University of Toledo guard Julius Brown (20) goes to the net against Central Michigan's Kyle Randall (12) and Olivier Mbaigoto (25) on Saturday, at Savage Arena in Toledo.
THE BLADE/JEREMY WADSWORTH
In reviewing film of Central Michigan, Tod Kowalczyk saw something unusual.
“Their transition offense is the best I’ve seen in college basketball in the last five years,” the University of Toledo coach asserted.
The Saturday evening audience at Savage Arena might have a different take. They saw the Chippewas operate with pedestrian tempo, the result of a plan executed by the Rockets to blunt CMU’s breakneck pace.
The secret? Mum is the word.
“We play them again so I’m not going to tell you,” he quipped.
The first of two meetings was a dandy, with the Rockets prevailing in overtime 76-72. Toledo (6-7, 2-0) is in sole lead of the Mid-American Conference West division.
Light on talent due to mass exodus of talent over the offseason, CMU (8-7, 1-1) is poised to cause headaches around the league because of its unconventional style of play. The Chippewas, under former national coach of the year Keno Davis, apply full-court defensive pressure from the opening tip. That philosophy complements nicely with their offensive approach, also predicated on pressure. On this night it delivered marginal success, as the Chips managed only two fast break points.
“We took them out of that,” Kowalczyk said. “That’s why we won the game.”
Julius Brown scored eight of his 21 points in overtime to go along with nine assists, and a career-high seven rebounds. He accounted for one of Toledo’s seven turnovers, a satisfactory number especially considering the Rockets needed to pass the ball three or four times just to cross half court.
Rian Pearson, fresh off a brilliant performance Wednesday at Kent State, posted 20 points. His slashing between two defenders for a lay up put his team in front by two near the end of regulation.
“We just had to grind it out and stay together the whole night,” Pearson said.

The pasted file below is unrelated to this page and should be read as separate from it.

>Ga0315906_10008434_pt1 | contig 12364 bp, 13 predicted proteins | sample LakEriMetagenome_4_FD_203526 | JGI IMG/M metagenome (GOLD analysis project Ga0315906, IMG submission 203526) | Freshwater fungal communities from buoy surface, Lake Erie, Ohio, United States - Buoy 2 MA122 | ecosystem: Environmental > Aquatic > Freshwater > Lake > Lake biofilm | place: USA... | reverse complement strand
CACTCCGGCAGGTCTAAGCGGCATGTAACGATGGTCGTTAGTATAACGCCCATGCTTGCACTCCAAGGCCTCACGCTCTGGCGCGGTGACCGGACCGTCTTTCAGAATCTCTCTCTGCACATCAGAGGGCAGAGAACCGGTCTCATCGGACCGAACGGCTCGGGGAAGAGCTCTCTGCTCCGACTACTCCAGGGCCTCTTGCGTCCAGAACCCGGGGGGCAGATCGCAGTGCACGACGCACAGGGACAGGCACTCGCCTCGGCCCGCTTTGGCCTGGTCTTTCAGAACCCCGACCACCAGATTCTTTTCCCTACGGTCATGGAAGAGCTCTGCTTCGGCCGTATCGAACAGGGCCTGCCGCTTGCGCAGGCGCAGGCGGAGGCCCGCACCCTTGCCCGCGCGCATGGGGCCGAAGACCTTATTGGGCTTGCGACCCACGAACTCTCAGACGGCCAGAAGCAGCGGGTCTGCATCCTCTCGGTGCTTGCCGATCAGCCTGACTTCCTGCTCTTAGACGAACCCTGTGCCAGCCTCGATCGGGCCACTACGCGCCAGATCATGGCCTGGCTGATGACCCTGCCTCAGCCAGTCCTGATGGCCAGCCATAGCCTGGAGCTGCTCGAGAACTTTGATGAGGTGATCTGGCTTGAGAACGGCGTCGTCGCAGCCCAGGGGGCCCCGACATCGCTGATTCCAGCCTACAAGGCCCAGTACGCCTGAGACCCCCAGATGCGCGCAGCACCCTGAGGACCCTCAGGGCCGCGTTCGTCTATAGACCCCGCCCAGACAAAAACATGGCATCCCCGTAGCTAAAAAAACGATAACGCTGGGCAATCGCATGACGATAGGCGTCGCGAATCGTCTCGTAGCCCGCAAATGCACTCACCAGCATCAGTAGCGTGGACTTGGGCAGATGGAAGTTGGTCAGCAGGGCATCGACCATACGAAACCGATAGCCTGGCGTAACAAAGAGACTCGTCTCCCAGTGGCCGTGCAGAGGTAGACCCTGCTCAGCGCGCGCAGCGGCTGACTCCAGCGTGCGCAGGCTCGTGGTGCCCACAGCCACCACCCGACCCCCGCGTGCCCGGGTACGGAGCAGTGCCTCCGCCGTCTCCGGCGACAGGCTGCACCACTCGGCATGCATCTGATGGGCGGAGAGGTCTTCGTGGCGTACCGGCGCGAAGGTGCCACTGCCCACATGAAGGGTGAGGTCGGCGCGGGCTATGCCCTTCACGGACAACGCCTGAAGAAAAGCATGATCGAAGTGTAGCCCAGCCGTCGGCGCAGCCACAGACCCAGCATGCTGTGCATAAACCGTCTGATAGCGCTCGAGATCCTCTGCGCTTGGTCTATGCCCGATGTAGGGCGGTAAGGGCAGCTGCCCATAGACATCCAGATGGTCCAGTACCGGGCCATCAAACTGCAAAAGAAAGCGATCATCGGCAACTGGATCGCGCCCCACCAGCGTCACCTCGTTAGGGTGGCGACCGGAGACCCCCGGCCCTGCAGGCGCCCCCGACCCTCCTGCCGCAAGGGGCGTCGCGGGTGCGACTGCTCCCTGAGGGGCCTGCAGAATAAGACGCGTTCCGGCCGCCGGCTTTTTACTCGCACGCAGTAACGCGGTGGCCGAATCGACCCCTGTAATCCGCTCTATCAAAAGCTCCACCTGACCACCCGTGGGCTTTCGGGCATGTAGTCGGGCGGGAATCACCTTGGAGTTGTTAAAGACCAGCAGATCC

The game moved to overtime after Brown missed a 3-pointer at the buzzer from atop the key. It was not a textbook final sequence, and Kowalczyk wishes Brown would have been more aggressive early in the possession.
CMU’s Kyle Randall, an All-MAC caliber point guard, led his team with 24 points. He twice gave CMU a lead in overtime, knocking down a 3-pointer and moments later converting a lay up to make the score 70-69 with 2 minutes, 2 seconds left.
Brown responded with a jumper a foot or two inside the 3-point line and followed on the next possession with two free throws, upping the lead to 73-70.
Toledo, the MAC’s best free-throw shooting team, did not get to the line for the first 31 minutes of the contest. The Rockets finished 11 of 15 from the stripe, including 9 of 10 in the extra period.
“We definitely talked about being more aggressive toward their press defense,” said Brown, who has 19 assists and two turnovers over the past two games. “Coach also stressed to us about getting to the free-throw line.”
The game was decided, and the Rockets moved to 1-1 in overtime affairs, when reserve point guard Josh Lemons raised two hands in the face of Randall on a fruitless drive to the basket with 20 seconds left. Dominique Buckley snared the rebound and tossed ahead to Pearson.
“I think he’s the best defender on our team and we like to use him on their best player at the end of games,” Pearson said.
Contact Ryan Autullo at: firstname.lastname@example.org, 419-724-6160 or on Twitter @AutulloBlade.